I think it’s a lovely idea. It’s kind of like an alternative option to the shed/man-cave that men have traditionally had to retreat to. Man or woman should be allowed access to a shed or bowery, whichever they prefer! Any kind of refuge filled with the things that you enjoy and take pleasure from is a worthy thing indeed.

Obviously the Blue Mountains are a kind of retreat in themselves – do you have a studio or a place you go that’s intimately yours within the mountains?

My studio is definitely my retreat, and then the bush around me is an extended area I can utilize at will.

Does this space change to due to the time of day? I feel that rooms/ spaces can have different feelings depending on the time… how does this affect your workflow?

 The light changes and that certainly plays a part in how and when I work. Good natural light is really important to me so I try to utilize the times of day when it is strongest in the studio. This is especially important during winter when the days are shorter. I feel light also plays a really big part in how drawn I am to a space. If I can’t see properly I find it very frustrating.

When looking at bowerys in general, space of any kind, what is more important to you Form and aesthetic or function?

 Function is definitely fundamental to me, but I think good design ties aesthetic intrinsically to function.

 I understand how tricky it can be to keep order and function in a working space full of creativity. How do you create a functioning environment with that you work in?

It’s a constant state of flux in my studio. There is continuous movement and rearrangement, water and fibre and mess. I can’t say yet that I have mastered it but it is my hope that one day I will.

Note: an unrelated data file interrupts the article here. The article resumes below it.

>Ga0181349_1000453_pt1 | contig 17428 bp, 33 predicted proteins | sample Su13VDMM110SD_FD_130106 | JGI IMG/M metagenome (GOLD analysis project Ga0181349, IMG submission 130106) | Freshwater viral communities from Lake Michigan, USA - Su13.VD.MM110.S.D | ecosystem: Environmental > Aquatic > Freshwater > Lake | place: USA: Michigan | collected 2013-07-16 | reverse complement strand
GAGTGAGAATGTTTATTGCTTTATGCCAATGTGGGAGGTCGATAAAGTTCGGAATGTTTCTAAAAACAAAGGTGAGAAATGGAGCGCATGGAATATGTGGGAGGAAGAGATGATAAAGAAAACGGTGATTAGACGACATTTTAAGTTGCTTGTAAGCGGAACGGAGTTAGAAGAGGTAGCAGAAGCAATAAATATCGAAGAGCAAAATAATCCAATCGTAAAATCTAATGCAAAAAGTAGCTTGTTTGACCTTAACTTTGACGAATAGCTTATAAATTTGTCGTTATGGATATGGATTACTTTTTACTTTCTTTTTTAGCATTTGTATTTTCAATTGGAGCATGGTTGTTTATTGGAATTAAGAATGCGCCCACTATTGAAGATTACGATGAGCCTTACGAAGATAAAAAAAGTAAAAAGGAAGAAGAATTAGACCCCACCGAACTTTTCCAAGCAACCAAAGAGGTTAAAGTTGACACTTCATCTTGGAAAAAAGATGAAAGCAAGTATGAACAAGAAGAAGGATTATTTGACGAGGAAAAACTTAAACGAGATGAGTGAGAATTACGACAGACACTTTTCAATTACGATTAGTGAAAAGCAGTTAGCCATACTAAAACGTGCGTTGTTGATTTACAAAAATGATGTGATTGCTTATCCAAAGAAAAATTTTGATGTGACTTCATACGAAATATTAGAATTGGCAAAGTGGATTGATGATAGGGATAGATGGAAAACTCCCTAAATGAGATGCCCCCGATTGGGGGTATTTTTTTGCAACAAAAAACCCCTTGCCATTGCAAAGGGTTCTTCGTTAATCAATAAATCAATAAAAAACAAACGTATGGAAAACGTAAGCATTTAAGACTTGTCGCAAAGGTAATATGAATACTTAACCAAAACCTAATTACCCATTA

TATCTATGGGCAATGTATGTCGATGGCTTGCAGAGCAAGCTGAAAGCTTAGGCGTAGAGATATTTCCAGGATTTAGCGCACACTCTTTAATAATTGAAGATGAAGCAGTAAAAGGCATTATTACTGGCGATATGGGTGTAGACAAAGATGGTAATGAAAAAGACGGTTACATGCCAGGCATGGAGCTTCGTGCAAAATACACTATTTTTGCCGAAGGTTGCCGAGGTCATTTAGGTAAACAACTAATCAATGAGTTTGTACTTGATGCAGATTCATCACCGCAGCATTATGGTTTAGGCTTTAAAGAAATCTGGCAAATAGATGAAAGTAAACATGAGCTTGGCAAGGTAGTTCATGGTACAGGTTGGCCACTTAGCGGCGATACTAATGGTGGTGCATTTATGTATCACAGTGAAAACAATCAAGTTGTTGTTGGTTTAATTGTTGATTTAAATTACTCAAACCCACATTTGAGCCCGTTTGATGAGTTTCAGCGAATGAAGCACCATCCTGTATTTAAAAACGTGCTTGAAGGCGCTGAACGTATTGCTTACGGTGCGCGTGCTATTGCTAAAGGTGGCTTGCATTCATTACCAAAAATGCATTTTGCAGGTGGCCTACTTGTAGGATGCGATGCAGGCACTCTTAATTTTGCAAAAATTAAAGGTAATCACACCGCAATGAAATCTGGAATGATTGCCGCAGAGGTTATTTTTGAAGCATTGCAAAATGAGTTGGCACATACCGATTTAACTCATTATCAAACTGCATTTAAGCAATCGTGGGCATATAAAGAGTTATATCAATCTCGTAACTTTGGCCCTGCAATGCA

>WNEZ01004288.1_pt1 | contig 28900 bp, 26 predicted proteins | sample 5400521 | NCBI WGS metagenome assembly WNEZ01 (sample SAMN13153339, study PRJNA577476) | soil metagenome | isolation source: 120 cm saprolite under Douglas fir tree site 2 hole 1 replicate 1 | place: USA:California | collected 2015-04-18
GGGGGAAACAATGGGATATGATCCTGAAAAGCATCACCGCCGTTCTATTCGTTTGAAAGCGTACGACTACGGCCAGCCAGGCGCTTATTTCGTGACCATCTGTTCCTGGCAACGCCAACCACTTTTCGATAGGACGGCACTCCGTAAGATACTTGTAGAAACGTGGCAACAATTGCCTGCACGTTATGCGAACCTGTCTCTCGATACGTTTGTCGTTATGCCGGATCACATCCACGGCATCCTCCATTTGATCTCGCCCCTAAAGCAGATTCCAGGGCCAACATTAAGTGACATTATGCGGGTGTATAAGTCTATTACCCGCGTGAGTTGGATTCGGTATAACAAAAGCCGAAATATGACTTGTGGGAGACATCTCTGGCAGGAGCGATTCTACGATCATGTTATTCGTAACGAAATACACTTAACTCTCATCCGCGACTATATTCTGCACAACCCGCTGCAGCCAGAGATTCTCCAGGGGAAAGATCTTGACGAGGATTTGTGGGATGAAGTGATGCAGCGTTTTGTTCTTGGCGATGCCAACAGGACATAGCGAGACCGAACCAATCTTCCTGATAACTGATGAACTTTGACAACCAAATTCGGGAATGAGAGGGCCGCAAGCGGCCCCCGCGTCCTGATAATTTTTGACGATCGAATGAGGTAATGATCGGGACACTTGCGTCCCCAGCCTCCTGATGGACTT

List 5 items that are essential to your bowery



Fresh clear air



Top 5 female influencers?

My mum

Claudy Jongstra

Frida Kahlo

Cat Power

Enid Blyton

 Life’s Mission statement

I hope to always be curious, to continue to learn, to feel and live and love deeply and to stand for freedom and the equal rights for all human beings.

Favourite spots in the Blue Mountains?

Flat rock, Ingar, Paradise, Blackheath

Twitter or Instagram?

Instagram for my work because it’s all about the visuals

Facebook or Pinterest?

I am a little overwhelmed with all the social media platforms thus for now FB because it’s easy.

 Favourite word?


Most used word?


Bath or shower?


Tea or Coffee?

I love both

What’s something you’re looking forward to this year?

Adventure, anywhere!


Grace was recently a finalist in woolmark prize

Photography by Grace Wood unless stated otherwise.







Naoshima/ Benesee House

What was once an old fishing village is now a cutting edge contemporary arts hub embracing the natural landscape alongside the locals who have called it home for centuries.


Production and commission of short film

James Turrell

“What is important to me is to create an experience of wordless thought” James Turrell…bow down!